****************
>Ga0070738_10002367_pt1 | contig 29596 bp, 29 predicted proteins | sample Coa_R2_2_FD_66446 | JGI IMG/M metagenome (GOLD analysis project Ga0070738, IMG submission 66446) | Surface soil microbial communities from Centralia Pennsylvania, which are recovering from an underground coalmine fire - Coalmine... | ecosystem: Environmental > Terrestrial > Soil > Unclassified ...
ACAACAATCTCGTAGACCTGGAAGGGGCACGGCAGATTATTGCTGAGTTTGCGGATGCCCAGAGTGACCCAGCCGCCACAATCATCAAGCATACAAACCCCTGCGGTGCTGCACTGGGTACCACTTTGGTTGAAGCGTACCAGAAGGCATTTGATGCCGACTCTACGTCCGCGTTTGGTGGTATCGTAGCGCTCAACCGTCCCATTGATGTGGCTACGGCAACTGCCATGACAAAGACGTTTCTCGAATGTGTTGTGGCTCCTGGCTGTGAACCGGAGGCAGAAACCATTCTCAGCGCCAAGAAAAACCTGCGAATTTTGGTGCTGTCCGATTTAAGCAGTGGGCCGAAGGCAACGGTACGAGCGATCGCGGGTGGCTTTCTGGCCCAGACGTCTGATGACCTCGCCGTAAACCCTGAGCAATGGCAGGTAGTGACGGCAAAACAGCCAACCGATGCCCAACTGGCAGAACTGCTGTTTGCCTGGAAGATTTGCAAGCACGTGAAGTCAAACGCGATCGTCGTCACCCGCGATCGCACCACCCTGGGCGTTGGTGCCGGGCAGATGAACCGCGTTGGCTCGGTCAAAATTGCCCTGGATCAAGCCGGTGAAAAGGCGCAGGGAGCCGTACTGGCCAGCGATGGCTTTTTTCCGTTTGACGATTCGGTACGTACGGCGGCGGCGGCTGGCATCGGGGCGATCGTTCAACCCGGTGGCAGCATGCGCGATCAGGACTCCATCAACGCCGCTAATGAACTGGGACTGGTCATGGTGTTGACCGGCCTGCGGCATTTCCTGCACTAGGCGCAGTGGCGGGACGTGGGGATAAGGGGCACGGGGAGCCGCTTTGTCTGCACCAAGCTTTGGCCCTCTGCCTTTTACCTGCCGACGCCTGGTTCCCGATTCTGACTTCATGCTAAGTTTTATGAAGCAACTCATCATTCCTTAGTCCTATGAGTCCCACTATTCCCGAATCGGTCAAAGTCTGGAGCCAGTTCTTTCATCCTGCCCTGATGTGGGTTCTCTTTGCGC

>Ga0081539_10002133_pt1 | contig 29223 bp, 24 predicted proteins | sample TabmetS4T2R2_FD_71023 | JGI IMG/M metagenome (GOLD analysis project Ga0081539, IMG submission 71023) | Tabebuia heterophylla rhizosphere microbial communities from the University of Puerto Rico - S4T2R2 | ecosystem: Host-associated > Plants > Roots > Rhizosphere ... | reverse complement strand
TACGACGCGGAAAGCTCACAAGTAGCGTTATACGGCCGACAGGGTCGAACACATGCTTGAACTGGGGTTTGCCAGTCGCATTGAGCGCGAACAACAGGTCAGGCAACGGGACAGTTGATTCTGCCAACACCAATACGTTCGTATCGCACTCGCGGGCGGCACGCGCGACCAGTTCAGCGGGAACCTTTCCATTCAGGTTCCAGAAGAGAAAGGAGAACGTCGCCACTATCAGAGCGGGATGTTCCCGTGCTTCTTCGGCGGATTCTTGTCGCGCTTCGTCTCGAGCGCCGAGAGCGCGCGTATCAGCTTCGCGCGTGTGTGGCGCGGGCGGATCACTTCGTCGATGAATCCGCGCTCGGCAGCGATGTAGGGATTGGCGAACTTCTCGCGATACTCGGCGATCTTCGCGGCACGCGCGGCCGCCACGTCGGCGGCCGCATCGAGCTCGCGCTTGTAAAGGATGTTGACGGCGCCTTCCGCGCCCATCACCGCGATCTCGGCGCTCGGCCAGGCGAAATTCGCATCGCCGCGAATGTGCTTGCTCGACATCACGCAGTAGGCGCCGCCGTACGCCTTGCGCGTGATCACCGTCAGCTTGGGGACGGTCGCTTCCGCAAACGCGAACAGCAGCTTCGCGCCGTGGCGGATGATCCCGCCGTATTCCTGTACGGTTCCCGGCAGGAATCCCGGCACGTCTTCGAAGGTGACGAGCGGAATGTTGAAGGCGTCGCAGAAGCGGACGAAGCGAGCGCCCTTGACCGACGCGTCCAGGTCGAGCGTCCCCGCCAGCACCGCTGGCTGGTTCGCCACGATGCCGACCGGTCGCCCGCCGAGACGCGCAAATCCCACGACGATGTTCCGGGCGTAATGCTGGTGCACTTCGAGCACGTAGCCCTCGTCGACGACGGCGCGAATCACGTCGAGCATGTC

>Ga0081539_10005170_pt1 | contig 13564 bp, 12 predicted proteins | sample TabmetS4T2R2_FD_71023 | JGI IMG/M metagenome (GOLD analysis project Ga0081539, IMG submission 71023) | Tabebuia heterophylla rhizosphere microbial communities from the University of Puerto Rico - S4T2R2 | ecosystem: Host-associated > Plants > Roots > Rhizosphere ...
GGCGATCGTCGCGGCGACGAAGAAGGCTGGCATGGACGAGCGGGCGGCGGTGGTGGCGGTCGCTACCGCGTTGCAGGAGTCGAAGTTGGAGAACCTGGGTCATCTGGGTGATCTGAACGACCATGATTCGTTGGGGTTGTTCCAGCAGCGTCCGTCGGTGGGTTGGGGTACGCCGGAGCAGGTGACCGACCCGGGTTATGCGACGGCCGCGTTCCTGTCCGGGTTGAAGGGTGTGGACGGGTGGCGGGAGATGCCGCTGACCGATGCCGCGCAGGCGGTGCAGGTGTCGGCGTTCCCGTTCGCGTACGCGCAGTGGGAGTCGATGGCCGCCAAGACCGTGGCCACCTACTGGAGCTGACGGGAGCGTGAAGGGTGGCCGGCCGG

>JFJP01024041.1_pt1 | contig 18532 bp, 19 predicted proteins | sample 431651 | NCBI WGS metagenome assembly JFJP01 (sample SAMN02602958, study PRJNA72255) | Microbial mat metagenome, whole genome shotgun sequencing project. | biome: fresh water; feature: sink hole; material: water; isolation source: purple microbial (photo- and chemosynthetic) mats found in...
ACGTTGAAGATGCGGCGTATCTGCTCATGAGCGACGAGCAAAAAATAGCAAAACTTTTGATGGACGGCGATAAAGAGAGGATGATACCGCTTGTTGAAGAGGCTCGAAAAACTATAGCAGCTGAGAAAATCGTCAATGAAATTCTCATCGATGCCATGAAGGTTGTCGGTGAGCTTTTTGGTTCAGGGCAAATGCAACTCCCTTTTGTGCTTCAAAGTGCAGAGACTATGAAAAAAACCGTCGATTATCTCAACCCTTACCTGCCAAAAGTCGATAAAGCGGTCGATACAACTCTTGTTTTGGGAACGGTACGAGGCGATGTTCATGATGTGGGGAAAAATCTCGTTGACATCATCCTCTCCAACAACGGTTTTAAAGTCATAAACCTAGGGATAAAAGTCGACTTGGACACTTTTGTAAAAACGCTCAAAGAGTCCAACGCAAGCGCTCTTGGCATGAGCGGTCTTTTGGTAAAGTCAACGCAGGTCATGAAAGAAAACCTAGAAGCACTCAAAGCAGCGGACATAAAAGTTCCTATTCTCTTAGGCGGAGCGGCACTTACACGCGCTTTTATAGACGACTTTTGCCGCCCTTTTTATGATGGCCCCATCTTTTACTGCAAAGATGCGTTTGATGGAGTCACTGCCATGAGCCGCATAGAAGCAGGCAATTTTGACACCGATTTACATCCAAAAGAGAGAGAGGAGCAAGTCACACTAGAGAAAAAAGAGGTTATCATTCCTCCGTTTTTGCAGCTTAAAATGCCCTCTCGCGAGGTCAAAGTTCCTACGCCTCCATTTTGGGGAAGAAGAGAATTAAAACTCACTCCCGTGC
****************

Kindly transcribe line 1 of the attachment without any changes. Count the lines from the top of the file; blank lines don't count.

>Ga0070738_10002367_pt1 | contig 29596 bp, 29 predicted proteins | sample Coa_R2_2_FD_66446 | JGI IMG/M metagenome (GOLD analysis project Ga0070738, IMG submission 66446) | Surface soil microbial communities from Centralia Pennsylvania, which are recovering from an underground coalmine fire - Coalmine... | ecosystem: Environmental > Terrestrial > Soil > Unclassified ...